Some people react to working alongside slackers by lowering their own standards — figuring that there’s no reason for them to work hard when clearly no one is going to intervene if they don’t. Other people react to it by getting increasingly agitated and resentful, which is where I think you are right now. Neither of those are particularly good for you, though. The first ends up harming your own professional reputation and comes with opportunity costs down the road. The second is terrible for your mental health and day-to-day quality of life.

Instead, I’d try reframing it in your head. I know it must feel like your co-worker isn’t getting any negative consequences for her behavior, but that’s almost certainly not true. There’s at least one unavoidable consequence, which is that she’s building a terrible reputation for herself. Even if your boss is clueless, other people around your colleague are seeing her behavior. At a minimum, she’s missing out on the reputation-building that doing good work will provide, but it’s also pretty likely that people are actively forming negative impressions of her. You, on the other hand, are presumably creating a strong reputation for yourself, one that will pay off for you later on when you’re looking for jobs in the future. Don’t underestimate how valuable that is.

Also, I wonder what would happen if you spoke up more, but this time directly to your co-worker. For example, you could say, “Hey, I’m booked solid with 12 appointments today and tomorrow, and we have a bunch of patient requests that haven’t been answered yet. Can you get back to this list of people?” You might feel weird about doing this since she’s been in the job longer than you have, but you certainly have the standing to do it and it might actually move her to action. Or it might not — but given the context, it at least will be hard for her to justify taking offense.

A particularly good time to do this is when she’s launching into the unsolicited personal advice that she likes to give. Short-circuit those intrusions with: “Can’t talk about that — I’ve really got to get these patient reports done. Speaking of which, let me give you your half of these.” You will probably train her out of that habit quickly.

Beyond that, make sure that your conscientiousness isn’t enabling her. Right now you’re taking up her slack so that her work gets done and patients aren’t neglected. But by covering for her, you’re making it easier for your manager to avoid seeing the problem and being forced to deal with it. Since you’re dealing with hospital patients, you obviously need to be judicious about this and there’s a limit to how far you can take this stance, but I’d take a hard look at whether there are places where you’re stepping in to cover where you don’t actually have to.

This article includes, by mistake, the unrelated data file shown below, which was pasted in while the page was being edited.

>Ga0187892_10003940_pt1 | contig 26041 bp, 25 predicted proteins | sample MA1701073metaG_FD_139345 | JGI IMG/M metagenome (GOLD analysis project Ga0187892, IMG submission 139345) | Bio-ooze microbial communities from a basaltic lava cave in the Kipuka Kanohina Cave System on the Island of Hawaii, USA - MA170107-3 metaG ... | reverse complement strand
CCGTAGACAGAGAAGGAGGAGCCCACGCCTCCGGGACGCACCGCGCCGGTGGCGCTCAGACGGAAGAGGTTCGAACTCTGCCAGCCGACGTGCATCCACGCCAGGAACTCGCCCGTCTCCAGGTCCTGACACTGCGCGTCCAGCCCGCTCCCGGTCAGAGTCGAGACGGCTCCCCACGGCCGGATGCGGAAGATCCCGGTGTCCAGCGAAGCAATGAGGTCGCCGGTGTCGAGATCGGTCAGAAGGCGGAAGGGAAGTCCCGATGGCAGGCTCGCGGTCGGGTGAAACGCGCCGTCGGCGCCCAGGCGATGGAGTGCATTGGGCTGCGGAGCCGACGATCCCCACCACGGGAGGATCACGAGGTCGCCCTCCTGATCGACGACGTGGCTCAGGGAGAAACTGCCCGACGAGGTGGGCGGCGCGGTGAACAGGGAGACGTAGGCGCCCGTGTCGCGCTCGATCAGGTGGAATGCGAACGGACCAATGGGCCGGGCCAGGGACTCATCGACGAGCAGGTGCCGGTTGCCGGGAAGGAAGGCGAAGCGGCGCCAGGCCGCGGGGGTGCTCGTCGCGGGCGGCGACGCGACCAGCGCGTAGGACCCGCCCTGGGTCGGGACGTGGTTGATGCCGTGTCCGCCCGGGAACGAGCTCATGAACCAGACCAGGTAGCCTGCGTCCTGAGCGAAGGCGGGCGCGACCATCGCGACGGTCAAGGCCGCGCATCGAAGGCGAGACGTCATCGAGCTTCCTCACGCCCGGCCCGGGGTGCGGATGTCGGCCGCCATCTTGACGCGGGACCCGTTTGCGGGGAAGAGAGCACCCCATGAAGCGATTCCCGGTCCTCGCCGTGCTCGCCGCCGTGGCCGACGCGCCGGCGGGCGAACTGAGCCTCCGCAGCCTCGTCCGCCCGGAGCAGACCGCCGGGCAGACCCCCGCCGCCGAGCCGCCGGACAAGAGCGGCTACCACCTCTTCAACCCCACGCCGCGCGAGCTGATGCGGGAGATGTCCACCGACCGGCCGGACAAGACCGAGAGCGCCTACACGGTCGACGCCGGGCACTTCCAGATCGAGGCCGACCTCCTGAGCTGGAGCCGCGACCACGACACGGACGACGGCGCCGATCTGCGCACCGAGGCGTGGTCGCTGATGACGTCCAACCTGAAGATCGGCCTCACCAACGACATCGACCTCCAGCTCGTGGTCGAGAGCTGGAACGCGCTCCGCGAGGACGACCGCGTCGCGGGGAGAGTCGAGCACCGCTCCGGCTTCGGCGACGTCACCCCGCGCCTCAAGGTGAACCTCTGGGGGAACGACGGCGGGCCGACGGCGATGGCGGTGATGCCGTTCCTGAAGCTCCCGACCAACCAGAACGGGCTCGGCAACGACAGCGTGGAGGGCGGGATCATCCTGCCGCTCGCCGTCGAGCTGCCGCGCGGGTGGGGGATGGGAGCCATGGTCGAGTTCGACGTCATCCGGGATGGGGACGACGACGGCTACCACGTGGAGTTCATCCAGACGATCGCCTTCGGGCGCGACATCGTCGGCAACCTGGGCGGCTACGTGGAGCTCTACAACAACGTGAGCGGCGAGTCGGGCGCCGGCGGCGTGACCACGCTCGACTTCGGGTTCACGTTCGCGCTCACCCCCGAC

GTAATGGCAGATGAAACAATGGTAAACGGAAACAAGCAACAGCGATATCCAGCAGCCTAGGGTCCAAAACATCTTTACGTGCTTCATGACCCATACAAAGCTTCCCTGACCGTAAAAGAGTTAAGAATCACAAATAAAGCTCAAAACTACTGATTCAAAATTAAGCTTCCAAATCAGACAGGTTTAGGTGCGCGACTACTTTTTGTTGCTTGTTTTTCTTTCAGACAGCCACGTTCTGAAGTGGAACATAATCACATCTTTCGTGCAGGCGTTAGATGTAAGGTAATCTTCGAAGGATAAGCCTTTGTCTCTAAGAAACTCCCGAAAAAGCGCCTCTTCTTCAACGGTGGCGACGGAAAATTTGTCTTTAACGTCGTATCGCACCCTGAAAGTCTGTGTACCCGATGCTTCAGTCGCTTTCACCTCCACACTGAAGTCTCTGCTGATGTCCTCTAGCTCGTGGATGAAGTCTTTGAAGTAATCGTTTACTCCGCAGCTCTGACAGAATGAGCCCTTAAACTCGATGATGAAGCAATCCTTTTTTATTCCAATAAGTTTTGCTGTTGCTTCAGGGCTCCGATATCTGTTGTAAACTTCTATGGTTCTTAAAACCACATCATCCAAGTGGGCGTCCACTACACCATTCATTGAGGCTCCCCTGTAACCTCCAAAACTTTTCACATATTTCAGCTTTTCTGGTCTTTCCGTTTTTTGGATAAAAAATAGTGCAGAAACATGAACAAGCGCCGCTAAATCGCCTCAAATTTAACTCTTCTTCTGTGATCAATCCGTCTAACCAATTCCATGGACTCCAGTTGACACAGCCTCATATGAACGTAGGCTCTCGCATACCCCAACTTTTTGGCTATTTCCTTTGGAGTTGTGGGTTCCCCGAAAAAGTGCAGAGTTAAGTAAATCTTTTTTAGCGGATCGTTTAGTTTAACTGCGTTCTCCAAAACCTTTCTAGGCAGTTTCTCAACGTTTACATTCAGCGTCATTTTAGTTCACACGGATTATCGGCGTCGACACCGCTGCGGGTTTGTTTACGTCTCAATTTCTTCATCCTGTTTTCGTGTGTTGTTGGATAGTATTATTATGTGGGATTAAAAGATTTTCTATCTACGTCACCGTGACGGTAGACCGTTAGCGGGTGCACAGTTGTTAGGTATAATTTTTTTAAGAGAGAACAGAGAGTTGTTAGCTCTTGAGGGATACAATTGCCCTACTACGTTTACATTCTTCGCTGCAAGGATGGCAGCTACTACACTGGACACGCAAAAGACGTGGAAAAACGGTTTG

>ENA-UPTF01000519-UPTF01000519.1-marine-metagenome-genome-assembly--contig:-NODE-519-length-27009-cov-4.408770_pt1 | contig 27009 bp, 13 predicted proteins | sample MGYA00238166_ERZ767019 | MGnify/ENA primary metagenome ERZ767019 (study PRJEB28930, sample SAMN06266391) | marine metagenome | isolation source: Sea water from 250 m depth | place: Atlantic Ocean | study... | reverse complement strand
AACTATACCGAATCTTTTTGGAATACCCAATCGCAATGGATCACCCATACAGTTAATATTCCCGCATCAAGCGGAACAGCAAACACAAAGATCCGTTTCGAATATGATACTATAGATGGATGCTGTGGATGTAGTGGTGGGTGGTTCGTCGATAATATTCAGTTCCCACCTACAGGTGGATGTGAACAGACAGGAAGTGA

Plus, limiting your help will make it easier to give your manager hard-to-ignore data about the problem. For example: “We had seven patients go unseen this week. I’d step up and take on more, but I had 30 patient visits this week and no room to do more. Jane had 12, so I think there’s space in her schedule if that’s something you want to ask her to do.” Or, you can just dump the problem on your boss’s lap and ask her how she wants it handled, which is in fact her job to figure out: “What would you like me to do when patients are going unseen? I’m booking every spare minute in patient appointments — I did 30 this week. Jane had 12 so there might be room in her schedule to take on more, but I wanted to find out what you want to do when we get requests piling up.” (This is actually a great way to raise problems with co-workers to your boss in general — frame it as asking for advice rather than complaining.)

Ultimately, you might conclude that you’re fed up enough with your slacker co-worker and your negligent boss that you’d prefer to move on to a job without these frustrations. That’s a legitimate thing to decide — but try the steps above first, because ideally you want to make that kind of decision from a place of calm, not a place where you’re feeling agitated and angry, justifiable as those feelings are.

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Ask a Boss: My Co-worker Is a Slacker!